Sometimes wasps appear to snatch honey from the hive. Another swarm of bees may also come to rob your hive, although this usually happens when the invading colony is struggling to find enough food to feed itself normally. So it doesn’t bode well for your own colony’s ability to sustain itself.
Robbery situations can be handled in a number of ways. You can narrow the entrance to limit predator access and allow the guarding bees to do their job more efficiently.
As part of your beekeeping routine, try to observe activity at the entrance to the hive to check for robbery. Also, make sure your hive is clean and there are no tools or hive parts around that have been contaminated with honey.
What Is Honey?
Honey is a sweet, sticky substance produced by several varieties of bees as a byproduct of foraging. The most familiar honey is produced by bees. Its sweetness makes it an ideal condiment for toasts, pancakes, and other dishes. Some people use honey for medicinal purposes.
Honey is a food source for bees. What is not immediately spent on feeding the larvae is stored in the beehive. It is stored when nectar is expected to be scarce during the year. In other words, the purpose of long-term honey storage is to keep the colony alive in the fall and winter.
By building beehives and controlling their location, humans have managed to convince bees to produce excess honey that we can pick for ourselves. It’s almost safe to say we’ve domesticated bees, although that’s not entirely true if you stick to the strict dictionary definition.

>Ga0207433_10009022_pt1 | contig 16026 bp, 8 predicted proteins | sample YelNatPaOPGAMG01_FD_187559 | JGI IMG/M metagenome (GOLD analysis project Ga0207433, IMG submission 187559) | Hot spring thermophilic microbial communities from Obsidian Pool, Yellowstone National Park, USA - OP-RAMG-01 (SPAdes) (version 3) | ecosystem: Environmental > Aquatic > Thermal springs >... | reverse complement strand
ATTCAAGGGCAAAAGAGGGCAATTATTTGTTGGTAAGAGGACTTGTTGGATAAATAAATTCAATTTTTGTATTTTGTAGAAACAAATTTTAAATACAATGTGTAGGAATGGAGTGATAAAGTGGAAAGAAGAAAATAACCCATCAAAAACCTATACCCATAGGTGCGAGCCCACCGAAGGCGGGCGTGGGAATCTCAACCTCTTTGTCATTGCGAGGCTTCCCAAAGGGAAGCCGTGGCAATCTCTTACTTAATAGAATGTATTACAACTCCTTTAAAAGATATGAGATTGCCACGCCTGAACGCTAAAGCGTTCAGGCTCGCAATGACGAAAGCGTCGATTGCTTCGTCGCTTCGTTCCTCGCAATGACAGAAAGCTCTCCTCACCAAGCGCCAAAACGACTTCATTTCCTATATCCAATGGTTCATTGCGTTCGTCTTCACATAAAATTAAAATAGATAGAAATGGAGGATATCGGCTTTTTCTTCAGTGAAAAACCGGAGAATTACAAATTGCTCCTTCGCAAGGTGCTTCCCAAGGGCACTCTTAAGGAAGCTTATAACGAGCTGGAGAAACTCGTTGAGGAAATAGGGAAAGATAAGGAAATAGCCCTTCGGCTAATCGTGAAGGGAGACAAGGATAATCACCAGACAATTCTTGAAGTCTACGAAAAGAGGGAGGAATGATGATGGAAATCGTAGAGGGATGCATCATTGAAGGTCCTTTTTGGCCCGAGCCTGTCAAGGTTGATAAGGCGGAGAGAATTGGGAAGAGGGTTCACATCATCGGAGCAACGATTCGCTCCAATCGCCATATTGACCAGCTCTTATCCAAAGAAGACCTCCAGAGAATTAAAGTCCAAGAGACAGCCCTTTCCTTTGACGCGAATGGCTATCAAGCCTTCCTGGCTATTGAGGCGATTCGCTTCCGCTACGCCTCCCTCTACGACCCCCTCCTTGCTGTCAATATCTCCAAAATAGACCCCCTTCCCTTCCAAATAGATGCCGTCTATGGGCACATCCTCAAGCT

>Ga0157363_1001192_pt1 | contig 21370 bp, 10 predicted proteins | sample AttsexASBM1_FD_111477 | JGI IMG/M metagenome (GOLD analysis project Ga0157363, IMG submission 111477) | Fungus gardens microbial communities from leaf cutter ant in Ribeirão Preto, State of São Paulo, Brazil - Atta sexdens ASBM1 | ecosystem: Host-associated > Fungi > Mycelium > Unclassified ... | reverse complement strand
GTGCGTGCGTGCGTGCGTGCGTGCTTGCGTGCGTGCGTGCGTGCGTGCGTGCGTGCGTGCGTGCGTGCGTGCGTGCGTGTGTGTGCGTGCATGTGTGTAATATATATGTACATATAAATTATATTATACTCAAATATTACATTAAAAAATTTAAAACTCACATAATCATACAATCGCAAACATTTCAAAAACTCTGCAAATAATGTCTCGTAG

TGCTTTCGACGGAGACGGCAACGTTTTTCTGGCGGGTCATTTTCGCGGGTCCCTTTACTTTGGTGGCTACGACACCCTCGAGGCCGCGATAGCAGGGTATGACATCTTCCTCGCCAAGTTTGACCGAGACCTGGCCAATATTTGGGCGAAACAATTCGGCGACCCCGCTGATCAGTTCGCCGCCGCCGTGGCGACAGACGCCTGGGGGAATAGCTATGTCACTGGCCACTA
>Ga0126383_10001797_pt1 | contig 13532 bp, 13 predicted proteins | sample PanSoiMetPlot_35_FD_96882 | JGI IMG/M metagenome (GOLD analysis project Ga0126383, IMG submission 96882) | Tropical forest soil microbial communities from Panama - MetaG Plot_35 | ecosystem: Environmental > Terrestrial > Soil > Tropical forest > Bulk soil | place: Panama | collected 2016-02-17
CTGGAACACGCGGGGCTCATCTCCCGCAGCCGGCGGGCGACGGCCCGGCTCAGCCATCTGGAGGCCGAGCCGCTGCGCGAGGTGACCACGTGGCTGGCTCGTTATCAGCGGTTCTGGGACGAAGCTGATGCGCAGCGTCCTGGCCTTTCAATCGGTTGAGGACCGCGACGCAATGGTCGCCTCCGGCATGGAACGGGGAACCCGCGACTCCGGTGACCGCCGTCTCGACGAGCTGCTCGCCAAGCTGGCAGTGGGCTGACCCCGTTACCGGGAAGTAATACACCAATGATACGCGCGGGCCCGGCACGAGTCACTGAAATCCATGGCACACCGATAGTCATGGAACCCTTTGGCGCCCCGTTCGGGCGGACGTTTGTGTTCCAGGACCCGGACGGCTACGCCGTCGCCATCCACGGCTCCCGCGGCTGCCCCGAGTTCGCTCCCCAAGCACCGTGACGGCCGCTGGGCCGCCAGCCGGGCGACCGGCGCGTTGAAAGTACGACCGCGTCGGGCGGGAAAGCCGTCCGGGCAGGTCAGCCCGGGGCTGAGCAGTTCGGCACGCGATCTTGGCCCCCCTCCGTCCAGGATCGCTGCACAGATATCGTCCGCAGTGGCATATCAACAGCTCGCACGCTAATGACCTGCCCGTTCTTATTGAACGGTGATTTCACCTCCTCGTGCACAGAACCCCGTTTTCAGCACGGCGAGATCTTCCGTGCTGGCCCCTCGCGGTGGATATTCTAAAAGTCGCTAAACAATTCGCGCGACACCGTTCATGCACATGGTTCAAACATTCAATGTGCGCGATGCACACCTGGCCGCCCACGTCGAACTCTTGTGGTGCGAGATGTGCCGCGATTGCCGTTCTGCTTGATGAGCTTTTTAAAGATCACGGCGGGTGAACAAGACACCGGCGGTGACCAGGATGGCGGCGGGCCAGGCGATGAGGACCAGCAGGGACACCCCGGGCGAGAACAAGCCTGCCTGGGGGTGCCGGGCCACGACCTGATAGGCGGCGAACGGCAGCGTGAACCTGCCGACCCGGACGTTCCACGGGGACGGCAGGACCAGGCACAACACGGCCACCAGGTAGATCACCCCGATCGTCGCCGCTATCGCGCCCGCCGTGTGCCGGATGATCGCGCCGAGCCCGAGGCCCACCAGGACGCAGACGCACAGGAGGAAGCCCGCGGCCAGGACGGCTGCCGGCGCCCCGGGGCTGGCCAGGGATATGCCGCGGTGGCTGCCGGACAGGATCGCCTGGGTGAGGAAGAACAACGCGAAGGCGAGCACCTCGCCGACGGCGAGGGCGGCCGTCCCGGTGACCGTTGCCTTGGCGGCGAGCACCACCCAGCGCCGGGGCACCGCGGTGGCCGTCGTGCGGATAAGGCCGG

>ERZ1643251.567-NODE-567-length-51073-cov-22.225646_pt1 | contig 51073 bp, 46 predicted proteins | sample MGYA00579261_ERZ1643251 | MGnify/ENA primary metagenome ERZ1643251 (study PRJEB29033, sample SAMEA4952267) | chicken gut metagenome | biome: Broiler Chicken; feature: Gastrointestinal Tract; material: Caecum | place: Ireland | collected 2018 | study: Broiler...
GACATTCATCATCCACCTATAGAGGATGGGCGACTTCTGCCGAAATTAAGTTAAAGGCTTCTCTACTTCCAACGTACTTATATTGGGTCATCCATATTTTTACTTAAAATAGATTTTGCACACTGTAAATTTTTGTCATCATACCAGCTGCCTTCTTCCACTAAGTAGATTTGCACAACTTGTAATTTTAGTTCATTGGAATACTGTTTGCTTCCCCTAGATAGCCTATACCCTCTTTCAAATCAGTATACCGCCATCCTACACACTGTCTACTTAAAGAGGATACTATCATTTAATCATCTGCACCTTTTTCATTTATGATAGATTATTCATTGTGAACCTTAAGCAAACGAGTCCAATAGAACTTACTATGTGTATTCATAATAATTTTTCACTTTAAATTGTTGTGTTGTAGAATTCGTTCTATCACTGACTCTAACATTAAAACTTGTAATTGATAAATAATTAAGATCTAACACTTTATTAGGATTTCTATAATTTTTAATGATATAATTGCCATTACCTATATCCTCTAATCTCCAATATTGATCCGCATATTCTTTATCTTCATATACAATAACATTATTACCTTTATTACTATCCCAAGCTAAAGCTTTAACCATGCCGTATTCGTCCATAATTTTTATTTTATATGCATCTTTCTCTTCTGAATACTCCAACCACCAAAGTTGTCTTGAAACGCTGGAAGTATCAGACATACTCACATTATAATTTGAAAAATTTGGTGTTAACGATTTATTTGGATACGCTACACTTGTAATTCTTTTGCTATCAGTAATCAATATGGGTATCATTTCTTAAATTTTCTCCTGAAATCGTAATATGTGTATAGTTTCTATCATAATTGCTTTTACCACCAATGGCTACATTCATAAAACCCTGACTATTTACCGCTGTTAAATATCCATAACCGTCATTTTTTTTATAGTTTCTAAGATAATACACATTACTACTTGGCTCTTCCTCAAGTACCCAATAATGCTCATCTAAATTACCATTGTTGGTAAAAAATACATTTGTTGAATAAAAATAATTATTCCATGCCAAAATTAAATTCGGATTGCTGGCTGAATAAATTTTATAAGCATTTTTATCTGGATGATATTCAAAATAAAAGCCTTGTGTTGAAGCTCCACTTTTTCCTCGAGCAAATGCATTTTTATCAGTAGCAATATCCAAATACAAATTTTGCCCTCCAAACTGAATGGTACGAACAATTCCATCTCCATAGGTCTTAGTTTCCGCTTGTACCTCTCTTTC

Why Do Bees Make Honey?
Well… let’s take a step back. Why do bees make honey? Our step-by-step guide on how bees make honey details how bees make honey – from collecting nectar to sealing honey-filled cells.
Bees make honey so they have food to survive the winter. Unlike other insects, bees do not hibernate in winter. Instead, they form a flock around their queen to protect her and keep her hot. They generate bee cluster by vibrating their bodies, and this movement requires a lot of energy. Bees feed on the honey they store during the warmer months to survive the winter.
Read our article on overwintering beehives to learn more about what bees do in the winter.
I've heard that a worker bee produces only 1/12 tsp of honey in its lifetime!
Therefore, there is a difference between the amount of honey produced in the hive and the amount of honey we can extract from the beehive. Luckily for us, when the season is good, bees produce more honey, creating a surplus for our own harvest.
How Much Honey Do Bees Need To Survive Winter?
A good, stable colony can produce double or triple the amount of honey to get through the winter. In this case, excessive intake of honey is not a problem.
The amount of honey you can harvest from bees depends a lot on your climate and how long the bees have to spend before foraging again. For example, in warm climates, bees can live on as little as 40 lb (18kg) of honey. In cooler climates, they need up to 93 lb (40kg) to survive the winter.
It’s hard to predict exactly how much honey a hive will need, so beekeepers tend to play it safe and leave more, not less.
Excessive taking of honey from hives will only starve the bees, but note that beekeepers can also feed the bees with syrup after harvesting, if necessary, to make up for the colony’s lost honey. In some cases, I’ve even seen beekeepers return part of their harvested honey to keep the bees alive!
A good pre-harvest hive inspection can help you gauge how much honey you should keep. You can use the leftovers for morning toast!
How Much Honey Should Beekeepers Leave Behind?